FORT LAUDERDALE, Fla. (AP) — Roses that had been brought to honor love on that Valentine’s Day in 2018 lay withered, their dried and cracked petals scattered across classroom floors still smeared with the blood of victims gunned down by a former student more than four years earlier. Nothing had been changed, except for the removal of the victims’ bodies and some personal items.
Bullet holes pocked walls and shards of glass from windows shattered by gunfire crunched eerily underfoot at Parkland’s Marjory Stoneman Douglas High School, where shooter Nikolas Cruz murdered 14 students and three staff members. The 12 jurors and 10 alternates who will decide whether Cruz gets the death penalty or life in prison made a rare visit to the massacre scene Thursday, tracing Cruz’s steps through the three-story freshman building, known as “Building 12.”
After they left, a group of journalists was allowed in for a much quicker first public view. The sight was deeply unsettling: Large pools of dried blood still stained classroom floors. A lock of dark hair rested on the floor where one of the victims’ bodies once lay. A single black rubber shoe was in a hallway. Browned rose petals were strewn across a hallway where six people died.
In classroom after classroom, open notebooks displayed uncompleted lesson plans: A blood-coated book called “Tell Them We Remember” sat atop a bullet-riddled desk in the classroom where teacher Ivy Schamis taught students about the Holocaust. Attached to a bulletin board in the room a sign read: “We will never forget.”
In the classroom of English teacher Dara Hass, where most students were gunned down, students had written papers about Malala Yousafzai, the Pakistani teenager who was shot by the Taliban for going to school and has since been a global advocate for educational access for women and girls. One of the students wrote: “A bullet went straight to her head but not her brain.” Another read: “We go to school every day of the week and we take it all for granted. We cry and complain without knowing how lucky we are to be able to learn.”
The door of Room 1255, teacher Stacey Lippel’s classroom, was pushed open—like others to signify that Cruz shot into it. Hanging on a wall inside was a sign reading, “No Bully Zone.” The creative writing assignment for the day was written on the whiteboard: “How to write the perfect love letter.” Still hanging on the wall of a second-floor hallway was a quote from James Dean: “Dream as if you’ll live forever, live as if you’ll die today.”
Inside slain teacher Scott Beigel’s geography classroom, his laptop was still open on his desk. Student assignments comparing the tenets of Christianity and Islam remained there, some graded, some not. On his whiteboard, Beigel, the school’s cross-country coach, had been writing the gold, silver, and bronze medalists in each event at the Winter Olympics, which had begun five days earlier.
Prosecutors, who rested their case following the jury’s tour, hope the visit will help prove that Cruz’s actions were cold, calculated, heinous, and cruel; created a great risk of death to many people; and “interfered with a government function”—all aggravating factors under Florida’s capital punishment law. Under Florida court rules, neither the judge nor the attorneys were allowed to speak to the jurors—and the jurors weren’t allowed to converse with each other—when they retraced the path Cruz followed on Feb. 14, 2018, as he methodically moved from floor to floor, firing down hallways and into classrooms as he went.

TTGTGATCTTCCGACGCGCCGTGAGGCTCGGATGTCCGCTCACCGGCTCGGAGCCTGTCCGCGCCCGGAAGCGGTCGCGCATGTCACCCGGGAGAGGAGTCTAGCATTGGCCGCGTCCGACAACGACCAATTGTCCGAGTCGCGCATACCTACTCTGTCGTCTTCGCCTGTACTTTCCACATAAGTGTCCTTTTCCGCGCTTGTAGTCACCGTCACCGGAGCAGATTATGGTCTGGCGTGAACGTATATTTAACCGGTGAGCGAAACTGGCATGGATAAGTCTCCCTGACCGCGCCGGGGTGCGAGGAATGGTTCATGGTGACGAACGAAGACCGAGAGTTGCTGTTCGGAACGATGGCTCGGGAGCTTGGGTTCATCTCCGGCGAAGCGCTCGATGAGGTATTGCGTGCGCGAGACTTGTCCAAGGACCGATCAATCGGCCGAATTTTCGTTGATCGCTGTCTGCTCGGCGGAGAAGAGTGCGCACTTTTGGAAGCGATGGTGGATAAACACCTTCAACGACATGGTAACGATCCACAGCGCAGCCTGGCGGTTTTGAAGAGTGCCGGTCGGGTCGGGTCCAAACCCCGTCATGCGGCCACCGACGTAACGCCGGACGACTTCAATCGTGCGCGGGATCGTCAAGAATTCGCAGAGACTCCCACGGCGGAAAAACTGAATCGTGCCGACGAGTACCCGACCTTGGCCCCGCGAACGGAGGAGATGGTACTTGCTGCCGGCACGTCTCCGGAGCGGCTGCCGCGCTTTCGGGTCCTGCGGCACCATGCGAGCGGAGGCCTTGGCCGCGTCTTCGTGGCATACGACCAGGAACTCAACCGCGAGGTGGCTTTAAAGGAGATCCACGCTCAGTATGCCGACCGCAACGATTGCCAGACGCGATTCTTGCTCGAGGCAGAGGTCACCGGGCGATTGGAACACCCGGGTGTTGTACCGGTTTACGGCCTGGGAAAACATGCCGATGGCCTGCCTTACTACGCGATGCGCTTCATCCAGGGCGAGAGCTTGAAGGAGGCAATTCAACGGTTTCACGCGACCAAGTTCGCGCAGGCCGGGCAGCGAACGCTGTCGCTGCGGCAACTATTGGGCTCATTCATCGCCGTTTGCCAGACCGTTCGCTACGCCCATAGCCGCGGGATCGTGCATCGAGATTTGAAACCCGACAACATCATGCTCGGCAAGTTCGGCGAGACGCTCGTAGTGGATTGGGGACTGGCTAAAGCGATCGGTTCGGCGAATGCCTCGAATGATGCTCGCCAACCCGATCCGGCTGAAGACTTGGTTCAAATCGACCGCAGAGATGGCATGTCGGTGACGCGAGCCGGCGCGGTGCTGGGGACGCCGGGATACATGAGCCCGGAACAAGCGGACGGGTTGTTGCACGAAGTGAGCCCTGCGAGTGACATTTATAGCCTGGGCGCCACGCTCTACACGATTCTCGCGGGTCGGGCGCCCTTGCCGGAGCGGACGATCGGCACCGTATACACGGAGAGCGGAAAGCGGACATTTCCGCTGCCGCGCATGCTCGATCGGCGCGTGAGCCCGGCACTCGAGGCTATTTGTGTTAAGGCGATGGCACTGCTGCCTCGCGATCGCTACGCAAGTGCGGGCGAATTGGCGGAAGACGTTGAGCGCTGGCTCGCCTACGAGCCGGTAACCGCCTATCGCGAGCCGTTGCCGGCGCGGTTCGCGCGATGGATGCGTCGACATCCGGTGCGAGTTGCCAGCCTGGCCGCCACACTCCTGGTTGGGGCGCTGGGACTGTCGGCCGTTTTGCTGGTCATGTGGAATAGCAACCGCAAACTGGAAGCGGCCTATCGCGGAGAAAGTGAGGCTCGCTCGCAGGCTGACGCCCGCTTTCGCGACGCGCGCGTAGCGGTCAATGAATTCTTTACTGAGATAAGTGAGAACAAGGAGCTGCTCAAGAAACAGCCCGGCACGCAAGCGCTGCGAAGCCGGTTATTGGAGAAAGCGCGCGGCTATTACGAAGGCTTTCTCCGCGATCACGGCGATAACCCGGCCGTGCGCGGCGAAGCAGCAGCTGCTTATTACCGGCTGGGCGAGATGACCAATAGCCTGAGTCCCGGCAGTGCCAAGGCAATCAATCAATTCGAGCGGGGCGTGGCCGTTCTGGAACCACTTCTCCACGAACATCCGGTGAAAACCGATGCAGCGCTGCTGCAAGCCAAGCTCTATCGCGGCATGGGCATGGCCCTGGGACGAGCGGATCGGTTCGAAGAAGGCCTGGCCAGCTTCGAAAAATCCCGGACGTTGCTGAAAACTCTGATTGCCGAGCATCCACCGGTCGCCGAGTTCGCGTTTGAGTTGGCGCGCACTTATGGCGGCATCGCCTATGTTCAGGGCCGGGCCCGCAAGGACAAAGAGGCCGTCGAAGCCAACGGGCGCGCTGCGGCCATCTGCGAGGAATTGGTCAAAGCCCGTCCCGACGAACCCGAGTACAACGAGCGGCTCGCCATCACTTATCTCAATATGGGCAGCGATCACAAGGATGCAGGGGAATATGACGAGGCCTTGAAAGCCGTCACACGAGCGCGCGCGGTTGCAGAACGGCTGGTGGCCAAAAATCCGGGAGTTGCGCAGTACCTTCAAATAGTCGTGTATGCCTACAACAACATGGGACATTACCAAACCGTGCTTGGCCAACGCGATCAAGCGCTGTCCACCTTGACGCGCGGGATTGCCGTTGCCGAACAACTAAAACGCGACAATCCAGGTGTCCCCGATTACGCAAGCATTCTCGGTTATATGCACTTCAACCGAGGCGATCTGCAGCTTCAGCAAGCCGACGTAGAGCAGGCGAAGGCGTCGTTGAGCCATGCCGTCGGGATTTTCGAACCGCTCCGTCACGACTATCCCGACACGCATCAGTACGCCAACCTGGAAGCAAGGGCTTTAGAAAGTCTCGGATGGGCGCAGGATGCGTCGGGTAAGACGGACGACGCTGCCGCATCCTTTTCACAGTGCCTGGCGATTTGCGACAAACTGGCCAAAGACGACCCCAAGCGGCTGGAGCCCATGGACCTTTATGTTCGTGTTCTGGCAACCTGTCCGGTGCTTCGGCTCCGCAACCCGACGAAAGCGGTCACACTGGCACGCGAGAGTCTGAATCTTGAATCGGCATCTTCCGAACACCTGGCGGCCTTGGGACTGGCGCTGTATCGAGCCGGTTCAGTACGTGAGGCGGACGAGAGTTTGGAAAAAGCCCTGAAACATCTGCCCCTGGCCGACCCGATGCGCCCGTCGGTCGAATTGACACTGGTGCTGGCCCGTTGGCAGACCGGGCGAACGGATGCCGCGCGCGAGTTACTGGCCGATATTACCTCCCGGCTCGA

Before the tour, the jurors had already seen surveillance video of the shooting and photographs of its aftermath. The building was sealed and is now surrounded by a 15-foot chain-link fence wrapped in a privacy mesh screen fastened with zip ties. It looms ominously over the school and its teachers, staff and 3,300 students, and can be seen easily by anyone nearby. The Broward County school district plans to demolish it whenever the prosecutors approve. For now, it is a court exhibit.
“When you are driving past, it’s there. When you are going to class, it’s there. It is just a colossal structure that you can’t miss,” said Kai Koerber, who was a Stoneman Douglas junior at the time of the shooting. He is now at the University of California, Berkeley, and the developer of a mental health phone app. “It is just a constant reminder … that is tremendously trying and horrible.”
Cruz, 23, pleaded guilty in October to 17 counts of first-degree murder; the trial is only to determine if he is sentenced to death or life without parole.vMiami defense attorney David S. Weinstein said prosecutors hope the visit will be “the final piece in erasing any doubt that any juror might have had that the death penalty is the only recommendation that can be made.”
Such crime site visits are rare. Weinstein, a former prosecutor, said in more than 150 jury trials dating back to the late 1980s, he has only had one. One reason is that they are a logistical nightmare for the judge, who needs to get the jury to the location and back to the courthouse without incident, or risk a mistrial. And in a typical case, a visit wouldn’t even present truthful evidence: After law enforcement leaves, the building or public space returns to its normal use. The scene gets cleaned up, objects get moved and repairs are made. It’s why judges order jurors in many trials not to visit the scene on their own.
Cruz’s attorneys have argued that prosecutors have used evidence not just to prove their case, but to inflame the jurors’ passions.
Craig Trocino, a University of Miami law professor who has represented defendants appealing their death sentences, said the visit—combined with the myriad graphic videos and photos jurors have already seen—could open an avenue for Cruz’s attorneys if they find themselves in the same situation. “At some point, evidence becomes inflammatory and prejudicial,” he said. “The site visit may be a cumulative capstone.”